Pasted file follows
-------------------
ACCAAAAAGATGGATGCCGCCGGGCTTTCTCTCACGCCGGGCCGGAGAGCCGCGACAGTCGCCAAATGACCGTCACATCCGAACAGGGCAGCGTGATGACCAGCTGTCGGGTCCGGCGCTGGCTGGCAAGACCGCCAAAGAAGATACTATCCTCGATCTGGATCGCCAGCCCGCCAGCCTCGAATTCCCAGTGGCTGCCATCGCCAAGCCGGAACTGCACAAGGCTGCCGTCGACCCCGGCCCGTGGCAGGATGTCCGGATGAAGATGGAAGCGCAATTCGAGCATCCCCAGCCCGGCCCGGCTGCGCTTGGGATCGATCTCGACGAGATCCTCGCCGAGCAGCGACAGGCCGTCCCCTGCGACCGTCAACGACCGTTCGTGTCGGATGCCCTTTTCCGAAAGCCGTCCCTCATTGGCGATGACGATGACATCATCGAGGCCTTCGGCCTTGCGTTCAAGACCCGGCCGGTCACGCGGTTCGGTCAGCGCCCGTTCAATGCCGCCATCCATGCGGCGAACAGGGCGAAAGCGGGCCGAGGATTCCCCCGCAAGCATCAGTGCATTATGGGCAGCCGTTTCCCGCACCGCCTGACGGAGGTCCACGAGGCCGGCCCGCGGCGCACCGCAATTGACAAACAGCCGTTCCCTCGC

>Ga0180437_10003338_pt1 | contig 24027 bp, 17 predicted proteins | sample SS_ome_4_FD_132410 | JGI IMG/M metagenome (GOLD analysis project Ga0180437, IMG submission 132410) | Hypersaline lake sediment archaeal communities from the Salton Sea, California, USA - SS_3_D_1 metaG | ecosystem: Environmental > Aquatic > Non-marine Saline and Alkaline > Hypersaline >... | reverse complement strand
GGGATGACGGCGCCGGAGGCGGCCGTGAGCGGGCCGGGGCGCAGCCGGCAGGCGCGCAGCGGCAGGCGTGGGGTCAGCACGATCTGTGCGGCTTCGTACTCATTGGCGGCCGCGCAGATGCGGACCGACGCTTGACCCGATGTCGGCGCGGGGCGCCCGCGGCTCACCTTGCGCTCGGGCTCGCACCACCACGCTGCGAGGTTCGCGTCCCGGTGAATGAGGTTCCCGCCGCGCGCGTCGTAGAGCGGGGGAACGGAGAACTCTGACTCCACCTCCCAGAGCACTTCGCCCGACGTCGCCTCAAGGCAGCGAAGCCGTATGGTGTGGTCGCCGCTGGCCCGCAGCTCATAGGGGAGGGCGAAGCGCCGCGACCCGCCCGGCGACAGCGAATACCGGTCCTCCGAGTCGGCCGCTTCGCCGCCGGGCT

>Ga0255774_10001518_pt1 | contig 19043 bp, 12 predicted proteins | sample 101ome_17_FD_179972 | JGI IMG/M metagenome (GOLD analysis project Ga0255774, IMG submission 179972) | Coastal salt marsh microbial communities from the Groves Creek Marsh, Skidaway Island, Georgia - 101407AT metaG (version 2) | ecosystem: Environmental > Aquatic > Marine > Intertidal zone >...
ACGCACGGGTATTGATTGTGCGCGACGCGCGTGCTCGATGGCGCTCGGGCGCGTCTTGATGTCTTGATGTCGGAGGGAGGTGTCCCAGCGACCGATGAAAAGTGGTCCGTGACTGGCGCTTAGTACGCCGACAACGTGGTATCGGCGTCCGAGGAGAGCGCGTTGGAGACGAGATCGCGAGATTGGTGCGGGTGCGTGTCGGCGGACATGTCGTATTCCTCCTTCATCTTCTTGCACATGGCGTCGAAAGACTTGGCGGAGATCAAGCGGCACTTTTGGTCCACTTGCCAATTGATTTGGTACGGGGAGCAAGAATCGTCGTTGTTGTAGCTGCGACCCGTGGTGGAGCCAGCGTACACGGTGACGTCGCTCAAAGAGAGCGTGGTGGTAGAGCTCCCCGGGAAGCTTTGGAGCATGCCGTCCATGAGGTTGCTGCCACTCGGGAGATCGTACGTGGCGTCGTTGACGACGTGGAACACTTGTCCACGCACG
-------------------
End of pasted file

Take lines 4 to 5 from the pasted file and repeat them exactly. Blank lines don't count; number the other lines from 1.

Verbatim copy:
>Ga0255774_10001518_pt1 | contig 19043 bp, 12 predicted proteins | sample 101ome_17_FD_179972 | JGI IMG/M metagenome (GOLD analysis project Ga0255774, IMG submission 179972) | Coastal salt marsh microbial communities from the Groves Creek Marsh, Skidaway Island, Georgia - 101407AT metaG (version 2) | ecosystem: Environmental > Aquatic > Marine > Intertidal zone >...
ACGCACGGGTATTGATTGTGCGCGACGCGCGTGCTCGATGGCGCTCGGGCGCGTCTTGATGTCTTGATGTCGGAGGGAGGTGTCCCAGCGACCGATGAAAAGTGGTCCGTGACTGGCGCTTAGTACGCCGACAACGTGGTATCGGCGTCCGAGGAGAGCGCGTTGGAGACGAGATCGCGAGATTGGTGCGGGTGCGTGTCGGCGGACATGTCGTATTCCTCCTTCATCTTCTTGCACATGGCGTCGAAAGACTTGGCGGAGATCAAGCGGCACTTTTGGTCCACTTGCCAATTGATTTGGTACGGGGAGCAAGAATCGTCGTTGTTGTAGCTGCGACCCGTGGTGGAGCCAGCGTACACGGTGACGTCGCTCAAAGAGAGCGTGGTGGTAGAGCTCCCCGGGAAGCTTTGGAGCATGCCGTCCATGAGGTTGCTGCCACTCGGGAGATCGTACGTGGCGTCGTTGACGACGTGGAACACTTGTCCACGCACG